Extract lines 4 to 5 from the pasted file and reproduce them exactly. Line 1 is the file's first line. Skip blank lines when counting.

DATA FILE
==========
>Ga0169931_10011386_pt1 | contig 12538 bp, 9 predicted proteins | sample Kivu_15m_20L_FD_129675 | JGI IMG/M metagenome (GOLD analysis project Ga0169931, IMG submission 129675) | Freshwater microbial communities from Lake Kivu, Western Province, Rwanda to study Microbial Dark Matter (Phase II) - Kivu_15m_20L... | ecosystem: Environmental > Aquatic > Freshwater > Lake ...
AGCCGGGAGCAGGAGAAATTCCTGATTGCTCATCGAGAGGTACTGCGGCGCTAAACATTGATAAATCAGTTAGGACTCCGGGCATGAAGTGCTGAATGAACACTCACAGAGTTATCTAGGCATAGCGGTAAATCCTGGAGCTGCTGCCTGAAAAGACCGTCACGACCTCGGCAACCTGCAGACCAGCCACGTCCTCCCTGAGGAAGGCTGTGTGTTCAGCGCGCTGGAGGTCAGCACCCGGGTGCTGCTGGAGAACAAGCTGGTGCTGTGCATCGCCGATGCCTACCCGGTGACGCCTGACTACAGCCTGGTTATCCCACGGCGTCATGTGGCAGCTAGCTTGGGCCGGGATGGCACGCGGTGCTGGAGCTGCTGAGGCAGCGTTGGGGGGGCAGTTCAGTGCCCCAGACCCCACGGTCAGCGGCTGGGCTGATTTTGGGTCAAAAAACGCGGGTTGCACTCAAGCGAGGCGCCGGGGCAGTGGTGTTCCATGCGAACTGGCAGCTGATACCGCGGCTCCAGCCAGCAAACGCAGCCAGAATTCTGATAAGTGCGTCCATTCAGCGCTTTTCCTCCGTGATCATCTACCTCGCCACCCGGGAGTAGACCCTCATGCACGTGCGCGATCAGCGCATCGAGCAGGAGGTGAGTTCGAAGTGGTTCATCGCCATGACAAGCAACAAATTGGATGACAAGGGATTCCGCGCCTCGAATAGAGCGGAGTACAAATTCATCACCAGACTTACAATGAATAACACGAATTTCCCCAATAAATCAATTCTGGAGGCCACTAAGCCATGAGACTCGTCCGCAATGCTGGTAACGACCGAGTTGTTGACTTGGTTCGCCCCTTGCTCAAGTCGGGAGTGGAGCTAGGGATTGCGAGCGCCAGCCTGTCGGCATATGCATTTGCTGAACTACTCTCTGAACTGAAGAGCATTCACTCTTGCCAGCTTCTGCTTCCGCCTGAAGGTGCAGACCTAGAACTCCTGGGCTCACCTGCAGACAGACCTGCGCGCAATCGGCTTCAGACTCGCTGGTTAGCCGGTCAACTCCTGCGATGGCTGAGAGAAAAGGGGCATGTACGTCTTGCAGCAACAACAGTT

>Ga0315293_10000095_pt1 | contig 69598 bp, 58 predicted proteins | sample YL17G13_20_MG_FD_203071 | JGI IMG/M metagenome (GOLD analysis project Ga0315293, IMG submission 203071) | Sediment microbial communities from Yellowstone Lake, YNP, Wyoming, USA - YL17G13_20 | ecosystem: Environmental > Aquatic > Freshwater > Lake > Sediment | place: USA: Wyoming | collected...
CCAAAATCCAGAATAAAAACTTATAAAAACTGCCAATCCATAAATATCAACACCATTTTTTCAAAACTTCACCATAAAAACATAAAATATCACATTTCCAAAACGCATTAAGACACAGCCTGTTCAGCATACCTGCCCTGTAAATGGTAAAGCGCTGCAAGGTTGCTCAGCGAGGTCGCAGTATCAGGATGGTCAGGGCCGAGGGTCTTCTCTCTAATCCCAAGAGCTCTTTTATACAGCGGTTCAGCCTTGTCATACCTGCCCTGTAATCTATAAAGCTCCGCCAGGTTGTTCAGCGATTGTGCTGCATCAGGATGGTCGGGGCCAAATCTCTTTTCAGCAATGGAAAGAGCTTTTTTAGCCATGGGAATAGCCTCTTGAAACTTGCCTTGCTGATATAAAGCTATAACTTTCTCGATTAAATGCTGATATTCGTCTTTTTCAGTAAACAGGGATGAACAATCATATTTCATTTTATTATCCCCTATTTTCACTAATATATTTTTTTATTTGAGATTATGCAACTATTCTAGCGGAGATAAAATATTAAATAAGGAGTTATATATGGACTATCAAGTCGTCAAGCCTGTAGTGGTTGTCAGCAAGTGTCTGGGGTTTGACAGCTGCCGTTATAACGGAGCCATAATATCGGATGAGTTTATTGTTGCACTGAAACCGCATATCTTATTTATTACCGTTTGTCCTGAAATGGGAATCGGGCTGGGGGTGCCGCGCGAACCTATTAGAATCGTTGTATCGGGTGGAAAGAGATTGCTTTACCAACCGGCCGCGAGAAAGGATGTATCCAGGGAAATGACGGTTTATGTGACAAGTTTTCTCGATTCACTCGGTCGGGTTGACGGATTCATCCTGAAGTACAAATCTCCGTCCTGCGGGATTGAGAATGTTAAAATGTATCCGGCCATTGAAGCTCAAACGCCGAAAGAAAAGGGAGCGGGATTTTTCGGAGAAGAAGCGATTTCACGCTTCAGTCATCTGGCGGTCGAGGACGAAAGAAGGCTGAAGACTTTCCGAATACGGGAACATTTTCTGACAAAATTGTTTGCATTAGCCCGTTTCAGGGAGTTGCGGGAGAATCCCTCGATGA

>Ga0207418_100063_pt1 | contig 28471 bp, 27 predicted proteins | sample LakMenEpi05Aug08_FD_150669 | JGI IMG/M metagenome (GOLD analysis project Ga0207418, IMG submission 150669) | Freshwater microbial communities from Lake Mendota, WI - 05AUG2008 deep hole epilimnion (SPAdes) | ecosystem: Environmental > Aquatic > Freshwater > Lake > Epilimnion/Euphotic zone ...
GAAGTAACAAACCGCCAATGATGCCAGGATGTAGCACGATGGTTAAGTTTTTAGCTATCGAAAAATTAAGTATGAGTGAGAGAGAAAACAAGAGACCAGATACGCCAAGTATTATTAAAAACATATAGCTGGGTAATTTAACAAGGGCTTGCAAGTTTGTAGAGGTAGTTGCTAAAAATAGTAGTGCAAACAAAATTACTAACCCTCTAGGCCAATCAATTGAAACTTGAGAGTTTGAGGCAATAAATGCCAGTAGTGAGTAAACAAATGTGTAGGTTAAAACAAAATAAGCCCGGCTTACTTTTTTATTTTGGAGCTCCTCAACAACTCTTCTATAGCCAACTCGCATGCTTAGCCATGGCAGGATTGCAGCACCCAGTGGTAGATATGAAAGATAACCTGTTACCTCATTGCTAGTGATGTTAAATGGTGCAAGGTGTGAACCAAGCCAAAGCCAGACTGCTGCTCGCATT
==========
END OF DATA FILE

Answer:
CCAAAATCCAGAATAAAAACTTATAAAAACTGCCAATCCATAAATATCAACACCATTTTTTCAAAACTTCACCATAAAAACATAAAATATCACATTTCCAAAACGCATTAAGACACAGCCTGTTCAGCATACCTGCCCTGTAAATGGTAAAGCGCTGCAAGGTTGCTCAGCGAGGTCGCAGTATCAGGATGGTCAGGGCCGAGGGTCTTCTCTCTAATCCCAAGAGCTCTTTTATACAGCGGTTCAGCCTTGTCATACCTGCCCTGTAATCTATAAAGCTCCGCCAGGTTGTTCAGCGATTGTGCTGCATCAGGATGGTCGGGGCCAAATCTCTTTTCAGCAATGGAAAGAGCTTTTTTAGCCATGGGAATAGCCTCTTGAAACTTGCCTTGCTGATATAAAGCTATAACTTTCTCGATTAAATGCTGATATTCGTCTTTTTCAGTAAACAGGGATGAACAATCATATTTCATTTTATTATCCCCTATTTTCACTAATATATTTTTTTATTTGAGATTATGCAACTATTCTAGCGGAGATAAAATATTAAATAAGGAGTTATATATGGACTATCAAGTCGTCAAGCCTGTAGTGGTTGTCAGCAAGTGTCTGGGGTTTGACAGCTGCCGTTATAACGGAGCCATAATATCGGATGAGTTTATTGTTGCACTGAAACCGCATATCTTATTTATTACCGTTTGTCCTGAAATGGGAATCGGGCTGGGGGTGCCGCGCGAACCTATTAGAATCGTTGTATCGGGTGGAAAGAGATTGCTTTACCAACCGGCCGCGAGAAAGGATGTATCCAGGGAAATGACGGTTTATGTGACAAGTTTTCTCGATTCACTCGGTCGGGTTGACGGATTCATCCTGAAGTACAAATCTCCGTCCTGCGGGATTGAGAATGTTAAAATGTATCCGGCCATTGAAGCTCAAACGCCGAAAGAAAAGGGAGCGGGATTTTTCGGAGAAGAAGCGATTTCACGCTTCAGTCATCTGGCGGTCGAGGACGAAAGAAGGCTGAAGACTTTCCGAATACGGGAACATTTTCTGACAAAATTGTTTGCATTAGCCCGTTTCAGGGAGTTGCGGGAGAATCCCTCGATGA

>Ga0207418_100063_pt1 | contig 28471 bp, 27 predicted proteins | sample LakMenEpi05Aug08_FD_150669 | JGI IMG/M metagenome (GOLD analysis project Ga0207418, IMG submission 150669) | Freshwater microbial communities from Lake Mendota, WI - 05AUG2008 deep hole epilimnion (SPAdes) | ecosystem: Environmental > Aquatic > Freshwater > Lake > Epilimnion/Euphotic zone ...